Enter Geoffrey Rush, Shining

Special Features   Enter Geoffrey Rush, Shining
Academy Award winner Geoffrey Rush makes his Broadway debut with a deliciously funny play that gives the Grim Reaper a run for his money.
Exit the King star and co-adaptor Geoffrey Rush
Exit the King star and co-adaptor Geoffrey Rush Photo by Joan Marcus


A nation is falling apart. The environment is shot. Multiple wars are being lost. And yet a long-serving leader refuses to acknowledge any of these circumstances as serious matters that require attention.

Sound familiar? Oscar-winning actor Geoffrey Rush thought so when, two years ago, he took on the title role in Eugene Ionesco's seldom-seen, 1962 absurdist farce Exit the King in Melbourne and Sydney. "When we were doing it in 2007, we had three tired, moribund governments in the English-speaking world, and that's very much one of the key points of the play," says Rush, who is currently making his Broadway debut in the work. "The play itself, this is its moment more than any other point since 1962. You can imagine that, in the shadow of the Bomb, the play had a particular resonance in that era of absurdist writing."

Rush has more invested in this production than a performance. He and director and frequent collaborator Neil Armfield also co-authored the translation. According to the actor, when he first sought out the play more than a decade ago, there was only one extant English translation, which he felt was good, but "very anglicized." Armfield and Rush had previously worked together on a string of translated plays, including works by Gogol and Beaumarchais. "We discovered that a lot of plays in translation had been filtered through theatrical or academic traditions in the U.K., and more often than not they were 40 or 50 years old. The flavor of the language had become musty."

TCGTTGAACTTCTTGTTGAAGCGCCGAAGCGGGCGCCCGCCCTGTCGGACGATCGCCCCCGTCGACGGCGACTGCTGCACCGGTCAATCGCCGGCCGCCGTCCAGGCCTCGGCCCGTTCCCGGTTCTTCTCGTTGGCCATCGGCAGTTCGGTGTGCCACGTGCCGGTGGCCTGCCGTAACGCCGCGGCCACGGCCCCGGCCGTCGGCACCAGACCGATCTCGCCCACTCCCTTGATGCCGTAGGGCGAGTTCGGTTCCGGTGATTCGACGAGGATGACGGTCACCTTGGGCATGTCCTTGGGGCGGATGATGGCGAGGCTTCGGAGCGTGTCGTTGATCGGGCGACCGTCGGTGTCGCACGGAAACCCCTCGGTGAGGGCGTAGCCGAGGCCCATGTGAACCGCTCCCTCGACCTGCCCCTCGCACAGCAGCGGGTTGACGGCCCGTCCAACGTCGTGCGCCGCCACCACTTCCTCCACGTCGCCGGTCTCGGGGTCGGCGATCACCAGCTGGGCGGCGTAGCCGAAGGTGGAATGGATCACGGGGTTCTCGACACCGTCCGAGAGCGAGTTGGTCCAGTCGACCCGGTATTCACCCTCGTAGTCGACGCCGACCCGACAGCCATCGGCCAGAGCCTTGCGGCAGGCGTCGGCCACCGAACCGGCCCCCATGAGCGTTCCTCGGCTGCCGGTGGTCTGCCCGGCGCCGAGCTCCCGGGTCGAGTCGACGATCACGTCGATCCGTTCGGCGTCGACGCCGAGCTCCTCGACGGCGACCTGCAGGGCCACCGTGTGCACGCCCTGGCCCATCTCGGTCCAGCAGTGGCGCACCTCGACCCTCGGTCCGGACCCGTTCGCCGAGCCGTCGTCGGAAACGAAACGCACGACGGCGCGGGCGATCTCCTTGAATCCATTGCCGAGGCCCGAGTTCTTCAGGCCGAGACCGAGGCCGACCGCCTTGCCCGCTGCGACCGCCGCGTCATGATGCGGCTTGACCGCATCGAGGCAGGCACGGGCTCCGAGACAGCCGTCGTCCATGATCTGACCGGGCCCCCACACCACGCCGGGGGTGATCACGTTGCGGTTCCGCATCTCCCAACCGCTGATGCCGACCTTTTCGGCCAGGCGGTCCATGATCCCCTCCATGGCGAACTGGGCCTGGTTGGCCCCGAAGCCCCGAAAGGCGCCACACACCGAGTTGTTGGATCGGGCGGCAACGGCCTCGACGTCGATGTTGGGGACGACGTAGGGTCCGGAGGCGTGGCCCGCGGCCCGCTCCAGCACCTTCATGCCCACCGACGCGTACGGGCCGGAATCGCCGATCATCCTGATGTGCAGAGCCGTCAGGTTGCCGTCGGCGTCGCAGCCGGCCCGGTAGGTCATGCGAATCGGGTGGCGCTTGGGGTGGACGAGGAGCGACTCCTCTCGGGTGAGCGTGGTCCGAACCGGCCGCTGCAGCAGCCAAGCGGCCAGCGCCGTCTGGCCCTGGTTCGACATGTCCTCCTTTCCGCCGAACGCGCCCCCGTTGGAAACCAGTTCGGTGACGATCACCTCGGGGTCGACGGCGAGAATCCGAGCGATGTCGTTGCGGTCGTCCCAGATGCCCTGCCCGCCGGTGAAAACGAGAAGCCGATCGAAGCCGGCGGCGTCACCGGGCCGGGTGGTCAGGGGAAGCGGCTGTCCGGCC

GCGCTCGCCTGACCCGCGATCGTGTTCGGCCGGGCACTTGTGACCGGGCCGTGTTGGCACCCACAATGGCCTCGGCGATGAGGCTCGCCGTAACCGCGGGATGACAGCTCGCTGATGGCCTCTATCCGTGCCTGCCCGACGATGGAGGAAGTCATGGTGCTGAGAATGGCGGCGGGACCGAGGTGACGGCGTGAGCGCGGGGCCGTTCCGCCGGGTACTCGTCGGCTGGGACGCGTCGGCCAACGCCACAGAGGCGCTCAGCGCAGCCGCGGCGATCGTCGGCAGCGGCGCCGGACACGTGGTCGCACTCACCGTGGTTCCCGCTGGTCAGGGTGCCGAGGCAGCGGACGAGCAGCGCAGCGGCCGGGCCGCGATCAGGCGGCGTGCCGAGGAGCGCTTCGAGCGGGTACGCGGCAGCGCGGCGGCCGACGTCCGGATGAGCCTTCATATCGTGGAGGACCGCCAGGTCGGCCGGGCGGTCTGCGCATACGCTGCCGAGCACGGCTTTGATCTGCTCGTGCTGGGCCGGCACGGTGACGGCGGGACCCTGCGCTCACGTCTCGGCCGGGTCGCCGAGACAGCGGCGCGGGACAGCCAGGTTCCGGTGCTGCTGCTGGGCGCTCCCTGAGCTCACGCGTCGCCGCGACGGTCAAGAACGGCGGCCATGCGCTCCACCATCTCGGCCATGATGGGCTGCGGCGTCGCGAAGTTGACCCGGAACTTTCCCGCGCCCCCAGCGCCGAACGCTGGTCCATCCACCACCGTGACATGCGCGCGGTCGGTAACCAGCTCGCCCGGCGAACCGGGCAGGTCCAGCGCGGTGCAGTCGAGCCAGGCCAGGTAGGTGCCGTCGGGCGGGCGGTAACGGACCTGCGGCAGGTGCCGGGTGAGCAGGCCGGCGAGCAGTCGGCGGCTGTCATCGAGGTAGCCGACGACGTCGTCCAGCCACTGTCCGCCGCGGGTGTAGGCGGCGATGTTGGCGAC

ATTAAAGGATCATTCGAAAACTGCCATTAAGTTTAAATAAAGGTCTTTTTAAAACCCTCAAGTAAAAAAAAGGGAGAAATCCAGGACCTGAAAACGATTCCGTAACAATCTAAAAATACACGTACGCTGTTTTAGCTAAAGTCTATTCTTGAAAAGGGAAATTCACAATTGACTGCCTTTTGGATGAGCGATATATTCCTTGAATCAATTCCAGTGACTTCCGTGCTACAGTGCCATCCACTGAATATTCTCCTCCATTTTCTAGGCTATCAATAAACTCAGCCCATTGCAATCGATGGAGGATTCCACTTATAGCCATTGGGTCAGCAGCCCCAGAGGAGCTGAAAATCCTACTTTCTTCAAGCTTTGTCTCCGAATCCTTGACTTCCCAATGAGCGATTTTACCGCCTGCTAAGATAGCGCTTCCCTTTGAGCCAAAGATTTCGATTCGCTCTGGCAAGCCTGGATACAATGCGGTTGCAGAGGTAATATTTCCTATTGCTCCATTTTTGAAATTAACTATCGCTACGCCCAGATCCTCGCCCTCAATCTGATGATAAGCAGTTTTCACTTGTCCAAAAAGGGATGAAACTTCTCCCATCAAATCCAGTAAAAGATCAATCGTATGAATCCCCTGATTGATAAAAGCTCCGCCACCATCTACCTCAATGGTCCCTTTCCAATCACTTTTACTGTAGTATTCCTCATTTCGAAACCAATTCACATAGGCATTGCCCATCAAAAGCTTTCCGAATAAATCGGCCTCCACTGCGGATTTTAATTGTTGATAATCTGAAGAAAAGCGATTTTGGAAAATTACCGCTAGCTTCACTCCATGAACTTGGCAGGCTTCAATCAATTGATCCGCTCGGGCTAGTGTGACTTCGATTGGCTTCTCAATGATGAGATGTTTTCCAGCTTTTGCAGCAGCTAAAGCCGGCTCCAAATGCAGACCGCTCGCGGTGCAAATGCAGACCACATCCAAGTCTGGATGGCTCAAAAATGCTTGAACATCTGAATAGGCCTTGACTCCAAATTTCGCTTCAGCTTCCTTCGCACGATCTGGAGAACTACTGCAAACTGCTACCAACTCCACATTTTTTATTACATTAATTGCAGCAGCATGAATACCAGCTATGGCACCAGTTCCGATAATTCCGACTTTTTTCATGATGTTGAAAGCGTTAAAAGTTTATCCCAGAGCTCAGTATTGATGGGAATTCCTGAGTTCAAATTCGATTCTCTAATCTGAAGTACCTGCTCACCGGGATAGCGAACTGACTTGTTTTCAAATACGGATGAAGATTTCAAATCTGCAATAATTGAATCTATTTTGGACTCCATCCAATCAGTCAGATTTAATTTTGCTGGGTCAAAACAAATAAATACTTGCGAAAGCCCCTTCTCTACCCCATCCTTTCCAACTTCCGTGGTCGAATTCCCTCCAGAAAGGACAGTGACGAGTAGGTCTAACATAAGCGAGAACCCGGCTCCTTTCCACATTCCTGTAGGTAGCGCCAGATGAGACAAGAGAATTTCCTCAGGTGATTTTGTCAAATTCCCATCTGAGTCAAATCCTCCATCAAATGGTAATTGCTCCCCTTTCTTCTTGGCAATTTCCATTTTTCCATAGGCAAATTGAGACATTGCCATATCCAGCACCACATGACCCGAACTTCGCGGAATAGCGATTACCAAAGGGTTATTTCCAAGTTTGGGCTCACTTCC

The two men labored to give Ionesco's language a fresh, contemporary phrasing. Still, Rush insists that he has taken liberties with a mere "1.4 percent" of the text, and that the translation is "otherwise faithful." His instincts as an actor led him to search out Exit the King, which has been seen on Broadway only once before, in 1968, in a production starring Richard Easton as King Berenger and Eva Le Gallienne as his heartless, humorless queen, Marguerite (played these days by Susan Sarandon, another Oscar winner making a Broadway debut). "I read somewhere that Alec Guinness had done it. So I hunted it down, because I always thought Guinness was a wonderful picker of unusual, transformative sorts of parts."

What he found in the onetime Guinness vehicle was a farcical–tragical, highly ridiculous and intentionally symbolic story of a vainglorious monarch who, after hundreds of years ruling a nation — now disintegrating before his eyes — refuses to believe that the Grim Reaper has finally called his number. Protesting more strenuously (and more childishly) than a tyke resisting a trip to the dentist, he argues, marches, prances, falls, gets up, commands, prevaricates and generally goes through more phases of death denial than Elisabeth Kübler-Ross. Coaxing him not so gently into that good night are Marguerite and a brutally honest doctor (William Sadler), while Berenger's second queen, Marie (Lauren Ambrose), and Juliette (Andrea Martin), a servant, encourage him to fight fate.

Ionesco — whose best known works include The Bald Soprano, The Chairs and Rhinoceros — is said to have written the work while he himself was ill and filled with the fear of death. Rush initially wondered whether the 47-year-old text would play well on stage. "There were great slabs of it in which I thought, 'Oh, is this going to be too static?' On the immediate read, you get all the political and spiritual and ecological edge. What you don't get is the giddy whirlwind of burlesque slapstick that's hidden inside the play."

Rush — who studied mime and pantomime in Paris at the famous Jacques Lecoq theatre school — made the most of those clownish aspects of the character. "Ionesco says in the stage notes this should be played like a tragic Guignol, like a sort of crazed puppet piece," says Rush. "We thought this play is spinning in the orbit of very weird intellectual farce. There is a kind of giddiness in the language. Five times in Act One, I defy the laws of nature. Then they finally get him into the wheelchair and he has another five resurrections in the second act.

"If you get this working, it will be like a time bomb going off."

Today’s Most Popular News: